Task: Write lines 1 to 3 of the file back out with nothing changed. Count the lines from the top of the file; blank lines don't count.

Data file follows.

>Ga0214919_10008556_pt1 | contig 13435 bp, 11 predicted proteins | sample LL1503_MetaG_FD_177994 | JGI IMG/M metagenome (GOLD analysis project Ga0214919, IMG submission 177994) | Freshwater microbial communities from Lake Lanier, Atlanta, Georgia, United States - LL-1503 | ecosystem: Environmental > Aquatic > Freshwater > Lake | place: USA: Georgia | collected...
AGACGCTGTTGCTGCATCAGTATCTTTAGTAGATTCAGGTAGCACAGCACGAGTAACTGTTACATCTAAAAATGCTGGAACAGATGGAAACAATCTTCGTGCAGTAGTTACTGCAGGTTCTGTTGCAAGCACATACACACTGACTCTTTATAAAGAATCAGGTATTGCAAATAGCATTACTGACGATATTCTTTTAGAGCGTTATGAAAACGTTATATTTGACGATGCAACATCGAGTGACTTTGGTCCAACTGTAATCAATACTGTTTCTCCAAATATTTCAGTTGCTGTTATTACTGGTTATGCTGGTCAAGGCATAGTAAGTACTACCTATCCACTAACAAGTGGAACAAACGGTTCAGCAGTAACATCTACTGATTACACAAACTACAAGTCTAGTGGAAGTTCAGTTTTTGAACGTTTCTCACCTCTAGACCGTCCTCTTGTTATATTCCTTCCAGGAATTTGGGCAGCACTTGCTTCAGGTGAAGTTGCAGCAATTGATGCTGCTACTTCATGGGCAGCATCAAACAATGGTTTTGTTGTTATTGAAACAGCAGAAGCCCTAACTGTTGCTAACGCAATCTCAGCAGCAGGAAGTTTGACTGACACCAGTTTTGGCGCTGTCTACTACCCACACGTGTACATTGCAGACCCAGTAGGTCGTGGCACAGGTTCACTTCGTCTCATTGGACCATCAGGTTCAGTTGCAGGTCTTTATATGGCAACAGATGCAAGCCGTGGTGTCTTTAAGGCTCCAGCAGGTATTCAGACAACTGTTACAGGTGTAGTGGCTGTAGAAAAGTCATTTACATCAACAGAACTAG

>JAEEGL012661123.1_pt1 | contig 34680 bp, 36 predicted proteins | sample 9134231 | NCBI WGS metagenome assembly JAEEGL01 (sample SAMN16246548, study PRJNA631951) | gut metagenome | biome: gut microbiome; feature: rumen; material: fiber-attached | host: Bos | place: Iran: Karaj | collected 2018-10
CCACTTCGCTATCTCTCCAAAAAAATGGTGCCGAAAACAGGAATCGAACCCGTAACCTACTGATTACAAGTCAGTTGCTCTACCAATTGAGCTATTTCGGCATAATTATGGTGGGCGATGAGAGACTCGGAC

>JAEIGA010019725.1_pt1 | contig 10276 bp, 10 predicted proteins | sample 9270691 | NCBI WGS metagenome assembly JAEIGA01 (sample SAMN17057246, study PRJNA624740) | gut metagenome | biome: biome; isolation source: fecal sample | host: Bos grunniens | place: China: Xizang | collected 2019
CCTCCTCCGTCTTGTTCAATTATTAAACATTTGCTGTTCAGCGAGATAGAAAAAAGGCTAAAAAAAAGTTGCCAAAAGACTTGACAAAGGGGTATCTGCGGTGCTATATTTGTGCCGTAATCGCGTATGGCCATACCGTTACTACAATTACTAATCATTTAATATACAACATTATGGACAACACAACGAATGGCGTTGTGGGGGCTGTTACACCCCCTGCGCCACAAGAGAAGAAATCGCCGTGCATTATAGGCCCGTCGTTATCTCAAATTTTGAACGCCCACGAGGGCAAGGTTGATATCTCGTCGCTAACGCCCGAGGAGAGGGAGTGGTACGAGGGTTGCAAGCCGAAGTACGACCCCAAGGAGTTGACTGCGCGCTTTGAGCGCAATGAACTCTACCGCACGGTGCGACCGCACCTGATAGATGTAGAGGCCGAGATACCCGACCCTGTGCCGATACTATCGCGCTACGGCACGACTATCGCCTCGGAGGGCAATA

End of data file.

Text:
>Ga0214919_10008556_pt1 | contig 13435 bp, 11 predicted proteins | sample LL1503_MetaG_FD_177994 | JGI IMG/M metagenome (GOLD analysis project Ga0214919, IMG submission 177994) | Freshwater microbial communities from Lake Lanier, Atlanta, Georgia, United States - LL-1503 | ecosystem: Environmental > Aquatic > Freshwater > Lake | place: USA: Georgia | collected...
AGACGCTGTTGCTGCATCAGTATCTTTAGTAGATTCAGGTAGCACAGCACGAGTAACTGTTACATCTAAAAATGCTGGAACAGATGGAAACAATCTTCGTGCAGTAGTTACTGCAGGTTCTGTTGCAAGCACATACACACTGACTCTTTATAAAGAATCAGGTATTGCAAATAGCATTACTGACGATATTCTTTTAGAGCGTTATGAAAACGTTATATTTGACGATGCAACATCGAGTGACTTTGGTCCAACTGTAATCAATACTGTTTCTCCAAATATTTCAGTTGCTGTTATTACTGGTTATGCTGGTCAAGGCATAGTAAGTACTACCTATCCACTAACAAGTGGAACAAACGGTTCAGCAGTAACATCTACTGATTACACAAACTACAAGTCTAGTGGAAGTTCAGTTTTTGAACGTTTCTCACCTCTAGACCGTCCTCTTGTTATATTCCTTCCAGGAATTTGGGCAGCACTTGCTTCAGGTGAAGTTGCAGCAATTGATGCTGCTACTTCATGGGCAGCATCAAACAATGGTTTTGTTGTTATTGAAACAGCAGAAGCCCTAACTGTTGCTAACGCAATCTCAGCAGCAGGAAGTTTGACTGACACCAGTTTTGGCGCTGTCTACTACCCACACGTGTACATTGCAGACCCAGTAGGTCGTGGCACAGGTTCACTTCGTCTCATTGGACCATCAGGTTCAGTTGCAGGTCTTTATATGGCAACAGATGCAAGCCGTGGTGTCTTTAAGGCTCCAGCAGGTATTCAGACAACTGTTACAGGTGTAGTGGCTGTAGAAAAGTCATTTACATCAACAGAACTAG

>JAEEGL012661123.1_pt1 | contig 34680 bp, 36 predicted proteins | sample 9134231 | NCBI WGS metagenome assembly JAEEGL01 (sample SAMN16246548, study PRJNA631951) | gut metagenome | biome: gut microbiome; feature: rumen; material: fiber-attached | host: Bos | place: Iran: Karaj | collected 2018-10